When you see a neighborhood for the first time, the most important thing
is often the way it looks, like its homes and its setting. Some places look
the same, but they only reveal their true character after living in them for
a while because they contain a unique mix of occupational or cultural groups.
This neighborhood is very unique in some important ways, according to
NeighborhoodScout's exclusive exploration and analysis.
Notable & Unique: People
In a nation where 1 out of every 4 children lives in poverty, the
Four Corners neighborhood stands out as being ranked among
the lowest 0.1% of neighborhoods affected by this global
In addition, if you're a regular supporter of the arts and enjoy outings to the
theatre, weekend boutique-ing, or even a finely aged wine with dinner,
than you're in good company with the people of the Four Corners
neighborhood. This neighborhood is uniquely immersed with more "urban
sophisticates" than 95.9% of neighborhoods across the
country. The people here truly stand out as a class among their own.
They are an exclusive community characterized by refined tastes,
cultural inclinations, and the means to live well. Urban sophisticates
live a big city lifestyle, whether or not they live in or near a big
city. They are educated executives or managers by week, and serial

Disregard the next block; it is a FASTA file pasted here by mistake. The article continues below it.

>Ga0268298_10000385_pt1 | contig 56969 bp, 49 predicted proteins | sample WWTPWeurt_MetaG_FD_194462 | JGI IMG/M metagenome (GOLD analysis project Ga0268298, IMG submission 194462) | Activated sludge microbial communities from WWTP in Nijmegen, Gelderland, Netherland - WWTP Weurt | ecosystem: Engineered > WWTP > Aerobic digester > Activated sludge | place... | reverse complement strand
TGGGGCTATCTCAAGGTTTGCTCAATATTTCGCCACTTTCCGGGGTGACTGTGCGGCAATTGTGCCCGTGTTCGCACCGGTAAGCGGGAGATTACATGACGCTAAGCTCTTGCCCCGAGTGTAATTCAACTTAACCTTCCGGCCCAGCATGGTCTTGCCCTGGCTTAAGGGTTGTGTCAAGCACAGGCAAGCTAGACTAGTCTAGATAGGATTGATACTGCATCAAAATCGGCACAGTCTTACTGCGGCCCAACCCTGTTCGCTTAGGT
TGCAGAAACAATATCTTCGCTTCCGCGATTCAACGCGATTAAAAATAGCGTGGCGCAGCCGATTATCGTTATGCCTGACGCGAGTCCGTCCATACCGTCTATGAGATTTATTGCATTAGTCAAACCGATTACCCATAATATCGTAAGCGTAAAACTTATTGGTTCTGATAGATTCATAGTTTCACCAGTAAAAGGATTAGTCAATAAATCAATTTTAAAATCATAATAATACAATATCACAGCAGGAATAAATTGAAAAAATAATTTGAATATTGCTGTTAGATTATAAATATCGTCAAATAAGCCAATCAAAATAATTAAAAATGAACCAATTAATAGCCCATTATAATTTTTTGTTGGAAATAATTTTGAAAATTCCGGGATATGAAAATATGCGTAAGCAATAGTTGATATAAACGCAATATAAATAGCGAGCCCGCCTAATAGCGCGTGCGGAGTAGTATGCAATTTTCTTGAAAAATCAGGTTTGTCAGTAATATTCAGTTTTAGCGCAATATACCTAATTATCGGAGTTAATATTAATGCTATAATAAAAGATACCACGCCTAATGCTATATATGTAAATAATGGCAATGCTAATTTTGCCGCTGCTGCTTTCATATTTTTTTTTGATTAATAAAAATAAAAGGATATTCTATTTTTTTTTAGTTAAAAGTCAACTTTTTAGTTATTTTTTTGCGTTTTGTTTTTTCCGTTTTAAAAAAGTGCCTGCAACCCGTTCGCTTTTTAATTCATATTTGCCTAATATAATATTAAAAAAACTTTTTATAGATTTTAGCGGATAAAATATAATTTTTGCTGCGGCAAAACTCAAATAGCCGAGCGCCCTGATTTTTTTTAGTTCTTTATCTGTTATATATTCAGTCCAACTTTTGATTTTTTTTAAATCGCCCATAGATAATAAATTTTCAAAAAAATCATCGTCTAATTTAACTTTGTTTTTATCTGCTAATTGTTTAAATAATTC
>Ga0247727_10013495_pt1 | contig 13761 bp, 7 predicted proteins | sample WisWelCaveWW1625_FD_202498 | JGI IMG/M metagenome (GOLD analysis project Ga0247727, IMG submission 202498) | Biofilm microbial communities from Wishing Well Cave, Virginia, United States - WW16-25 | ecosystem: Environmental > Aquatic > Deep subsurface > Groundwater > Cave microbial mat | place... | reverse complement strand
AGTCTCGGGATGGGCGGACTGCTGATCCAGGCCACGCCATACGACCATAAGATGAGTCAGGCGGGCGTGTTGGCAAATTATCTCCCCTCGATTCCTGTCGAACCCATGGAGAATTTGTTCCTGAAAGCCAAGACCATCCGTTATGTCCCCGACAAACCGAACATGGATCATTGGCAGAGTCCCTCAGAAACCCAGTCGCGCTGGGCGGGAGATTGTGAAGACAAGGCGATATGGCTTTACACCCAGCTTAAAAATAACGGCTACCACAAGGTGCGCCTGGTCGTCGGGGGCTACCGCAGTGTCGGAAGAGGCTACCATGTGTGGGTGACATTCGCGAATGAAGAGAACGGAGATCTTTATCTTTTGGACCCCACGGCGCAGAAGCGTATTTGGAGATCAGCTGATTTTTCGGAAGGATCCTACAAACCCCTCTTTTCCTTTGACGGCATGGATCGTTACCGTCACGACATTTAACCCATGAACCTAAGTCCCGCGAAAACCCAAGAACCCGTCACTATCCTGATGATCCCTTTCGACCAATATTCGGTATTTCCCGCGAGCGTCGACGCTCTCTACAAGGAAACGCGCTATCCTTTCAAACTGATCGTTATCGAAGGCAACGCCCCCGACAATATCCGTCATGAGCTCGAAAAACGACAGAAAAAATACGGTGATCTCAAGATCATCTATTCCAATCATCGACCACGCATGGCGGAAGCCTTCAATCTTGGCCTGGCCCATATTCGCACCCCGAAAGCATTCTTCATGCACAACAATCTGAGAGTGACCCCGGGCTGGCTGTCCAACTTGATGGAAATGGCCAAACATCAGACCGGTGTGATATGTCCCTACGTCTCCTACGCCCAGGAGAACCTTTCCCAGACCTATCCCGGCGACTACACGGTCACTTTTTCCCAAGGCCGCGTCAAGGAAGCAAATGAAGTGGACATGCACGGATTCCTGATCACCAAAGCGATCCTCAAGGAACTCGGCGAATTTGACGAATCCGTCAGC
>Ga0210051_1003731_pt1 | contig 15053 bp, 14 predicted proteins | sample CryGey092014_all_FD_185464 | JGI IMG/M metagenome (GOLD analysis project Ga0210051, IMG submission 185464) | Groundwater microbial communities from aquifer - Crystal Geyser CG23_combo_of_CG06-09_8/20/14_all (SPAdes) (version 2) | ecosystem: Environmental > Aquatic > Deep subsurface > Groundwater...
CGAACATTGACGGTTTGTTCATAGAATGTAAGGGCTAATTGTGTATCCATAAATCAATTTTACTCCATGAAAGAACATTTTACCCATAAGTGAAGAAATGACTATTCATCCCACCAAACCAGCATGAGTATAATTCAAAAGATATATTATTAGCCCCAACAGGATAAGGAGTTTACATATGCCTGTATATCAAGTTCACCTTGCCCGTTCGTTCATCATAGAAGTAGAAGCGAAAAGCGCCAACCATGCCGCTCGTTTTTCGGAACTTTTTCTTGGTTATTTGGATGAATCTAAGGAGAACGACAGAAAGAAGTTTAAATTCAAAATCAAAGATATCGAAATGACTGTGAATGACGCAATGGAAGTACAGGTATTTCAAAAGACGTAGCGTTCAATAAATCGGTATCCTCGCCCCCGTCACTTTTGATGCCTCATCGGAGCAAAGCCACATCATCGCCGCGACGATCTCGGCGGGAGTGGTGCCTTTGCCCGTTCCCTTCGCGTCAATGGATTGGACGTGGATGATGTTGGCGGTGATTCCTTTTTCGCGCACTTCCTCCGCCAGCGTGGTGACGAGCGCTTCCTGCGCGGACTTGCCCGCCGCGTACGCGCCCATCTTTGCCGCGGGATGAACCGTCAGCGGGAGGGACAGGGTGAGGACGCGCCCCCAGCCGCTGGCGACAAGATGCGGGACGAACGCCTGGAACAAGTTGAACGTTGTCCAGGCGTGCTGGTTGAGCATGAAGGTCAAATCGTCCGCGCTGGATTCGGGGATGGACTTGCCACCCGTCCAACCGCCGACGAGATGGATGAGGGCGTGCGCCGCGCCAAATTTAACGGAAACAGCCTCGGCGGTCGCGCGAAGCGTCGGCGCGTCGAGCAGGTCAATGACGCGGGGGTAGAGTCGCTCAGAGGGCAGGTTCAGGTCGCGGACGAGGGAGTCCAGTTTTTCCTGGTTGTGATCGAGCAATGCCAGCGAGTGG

patrons of the arts by weekend. If this lifestyle pertains to you,
than you'll certainly feel right at home in the Four Corners
Notable & Unique: Diversity
Did you know that the Four Corners neighborhood has more
Austrian ancestry people living in it than nearly
any neighborhood in America? It's true! In fact, 1.2% of
this neighborhood's residents have Austrian ancestry.
Four Corners is also pretty special linguistically. Significantly, 0.7% of its residents five years old and above primarily
speak Mon-Khmer, which is the dominant language of Cambodia, at home. While this may seem like a small percentage, it is higher
than 97.4% of the neighborhoods in America.
Notable & Unique: Modes of Transportation
Our research revealed that more commuters here take the bus to work
(16.9% ride the bus) than 95.7% of all American
neighborhoods. If you like the idea of leaving your car and home and
hopping the bus to work, this might be a good neighborhood for you to
Also, if you like to ride the train to work, this neighborhood may be for you.
NeighborhoodScout's research revealed that 13.3% of the
Four Corners neighborhood's commuters ride the train to and from work each
day, which is more than we found in 95.1% of America's
Notable & Unique: Real Estate
In addition, most neighborhoods have a mixture of ages of homes in them, from new to old, but this neighborhood stands out due to its concentration of residential real estate built in one time frame: from 1940 through 1969, generally considered older, well-established homes. This was a busy time in America for home construction. After the end of World War II, as GIs came home, bought newly built homes on the edges of cities with the help of the GI Bill, and began their families. This housing era generally coincides with the 'Baby Boom' generation (1945 - 1964), and many baby boomers grew up in homes built in this era. But what is so interesting about the Four Corners neighborhood, is that an incredible 81.5% of the homes here were built in this era. So when you walk its streets or drive through, this neighborhood has a look and feel that harkens to that era in American life, a very important slice of Americana.